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In Python, is the following the only way to get the number of elements?

arr.__len__()

If so, why the strange syntax?

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5 Answers 5

up vote 368 down vote accepted
mylist = [1,2,3,4,5]
len(mylist)

The same works for tuples:

mytuple = (1,2,3,4,5)
len(mytuple)

It was intentionally done this way so that lists, tuples and other container types didn't all need to explicitly implement a public .length() method, instead you can just check the len() of anything that implements the 'magic' __len__() method. So even objects you may not consider to be lists of elements could still be length-checked. This includes strings, queues, trees, etc.

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4  
len() is a language command, __len__() is a method on container types. –  Soviut Feb 5 '09 at 21:32
11  
len() is a global, builtin function; __len__() is a method that object can implement. len(foo) usually ends up calling foo.__len__(). –  Tim Lesher Feb 5 '09 at 21:33
4  
You mention that by supplying len() each container does not have to implement a .length() method, but how is this different, if each type still implements a __len__() method which gets called by len() anyways? Is different container types handled differently by len()? –  Simon Broeng Jensen Feb 6 '09 at 0:07
4  
@Simon: the bit about "don't all need to implement .length()" is confusing. Container types still need to implement a method for returning their length; the point is that it's a standardized protocol, not an ad-hoc method you have to look up for each type. The double-underscores signify this. –  Carl Meyer Feb 8 '09 at 16:20
9  
I agree with Carl Meyer - saying that doesn't "need to explicitly implement" a public .length() method is misleading and at its core-meaning, incorrect. Anything will still have to implement len, and can always simply implement their own length method named whatever they want - circumventing the len function. So really I see this as some arbitrary weirdness that fits with how Guido sees the world. It probably has nothing to do with any universal reasoning. –  B T Mar 31 '11 at 20:36

The way you take a length of anything for which that makes sense (a list, dictionary, tuple, string, ...) is to call len on it.

l = [1,2,3,4]
s = 'abcde'
len(l) #returns 4
len(s) #returns 5

The reason for the "strange" syntax is that internally python translates len(object) into object.__len__(). This applies to any object. So, if you are defining some class and it makes sense for it to have a length, just define a __len__() method on it and then one can call len on those instances.

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don't you mean len? –  Algorias Feb 5 '09 at 22:12
3  
the markup turns len into bolded len. put backticks around it to make it read as code: __len__(). –  Autoplectic Feb 6 '09 at 0:00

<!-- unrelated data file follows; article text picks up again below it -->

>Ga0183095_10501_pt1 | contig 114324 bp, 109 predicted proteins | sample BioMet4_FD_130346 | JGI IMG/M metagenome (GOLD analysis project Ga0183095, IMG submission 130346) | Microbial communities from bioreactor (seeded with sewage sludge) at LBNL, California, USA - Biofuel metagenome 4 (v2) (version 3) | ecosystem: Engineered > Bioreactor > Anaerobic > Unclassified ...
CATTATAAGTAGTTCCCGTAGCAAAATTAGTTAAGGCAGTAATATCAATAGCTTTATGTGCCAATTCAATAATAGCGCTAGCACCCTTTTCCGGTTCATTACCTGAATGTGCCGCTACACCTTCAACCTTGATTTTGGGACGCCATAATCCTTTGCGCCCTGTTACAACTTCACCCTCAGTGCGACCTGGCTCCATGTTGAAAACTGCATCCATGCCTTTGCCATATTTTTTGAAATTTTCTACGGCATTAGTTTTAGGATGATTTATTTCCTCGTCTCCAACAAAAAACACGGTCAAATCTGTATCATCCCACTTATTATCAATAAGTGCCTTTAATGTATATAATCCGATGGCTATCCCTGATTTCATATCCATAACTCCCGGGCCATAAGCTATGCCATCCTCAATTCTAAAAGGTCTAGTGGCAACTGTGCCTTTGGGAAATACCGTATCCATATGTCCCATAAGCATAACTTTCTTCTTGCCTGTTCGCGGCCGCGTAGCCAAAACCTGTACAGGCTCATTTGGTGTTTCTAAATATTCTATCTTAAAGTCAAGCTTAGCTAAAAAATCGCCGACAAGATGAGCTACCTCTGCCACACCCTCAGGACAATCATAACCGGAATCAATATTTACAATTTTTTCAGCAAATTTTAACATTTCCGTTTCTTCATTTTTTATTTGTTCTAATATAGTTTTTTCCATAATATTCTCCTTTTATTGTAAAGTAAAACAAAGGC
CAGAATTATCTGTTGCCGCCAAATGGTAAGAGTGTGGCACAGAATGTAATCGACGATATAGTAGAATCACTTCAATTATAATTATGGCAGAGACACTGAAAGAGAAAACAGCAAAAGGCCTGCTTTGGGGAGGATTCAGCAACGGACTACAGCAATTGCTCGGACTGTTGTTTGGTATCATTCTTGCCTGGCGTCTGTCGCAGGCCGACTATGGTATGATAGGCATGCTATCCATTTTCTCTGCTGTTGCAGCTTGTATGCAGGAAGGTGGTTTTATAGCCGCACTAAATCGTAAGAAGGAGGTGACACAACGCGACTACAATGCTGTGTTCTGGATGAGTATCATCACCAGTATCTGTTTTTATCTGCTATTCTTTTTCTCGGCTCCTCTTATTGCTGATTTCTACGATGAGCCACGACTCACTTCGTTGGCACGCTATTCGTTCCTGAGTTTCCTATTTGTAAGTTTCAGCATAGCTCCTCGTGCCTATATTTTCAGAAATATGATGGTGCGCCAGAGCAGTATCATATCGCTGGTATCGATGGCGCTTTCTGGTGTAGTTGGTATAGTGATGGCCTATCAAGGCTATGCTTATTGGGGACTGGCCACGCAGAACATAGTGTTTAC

2  
underscores have special meaning in StackOverflow's formatting so they won't show up so you must escape. I fixed it for you, next time read your answer in the preview area before posting :) –  nosklo Feb 6 '09 at 0:01
    
thanks, nosklo. no more answering in a hurry for me :) –  rz. Feb 6 '09 at 3:38

The preferred way to get the length of any python object is to pass it as an argument to the len function. Internally, python will then try to call the special __len__ method of the object that was passed.

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Python uses duck typing: it doesn't care about what an object is, as long as it has the appropriate interface for the situation at hand. When you call the built-in function len() on an object, you are actually calling its internal __len__ method. A custom object can implement this interface and len() will return the answer, even if the object is not conceptually a sequence.

For a complete list of interfaces, have a look here: http://docs.python.org/reference/datamodel.html#basic-customization

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Just use len(arr):

>>> import array
>>> arr = array.array('i')
>>> arr.append('2')
>>> arr.__len__()
1
>>> len(arr)
1
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1  
Usually we just assume that when a newbie says "array" she means "list"; +1 for not assuming that :) –  nosklo Feb 6 '09 at 0:03
    
I saw that, and saw that there was already an answer using list. The only reason I added an answer was in case the question really was using an array, and was about to ask, "Well, yes, but what about an array?" I upvoted Soviut's answer anyway. :-) –  Tim Lesher Feb 9 '09 at 15:45

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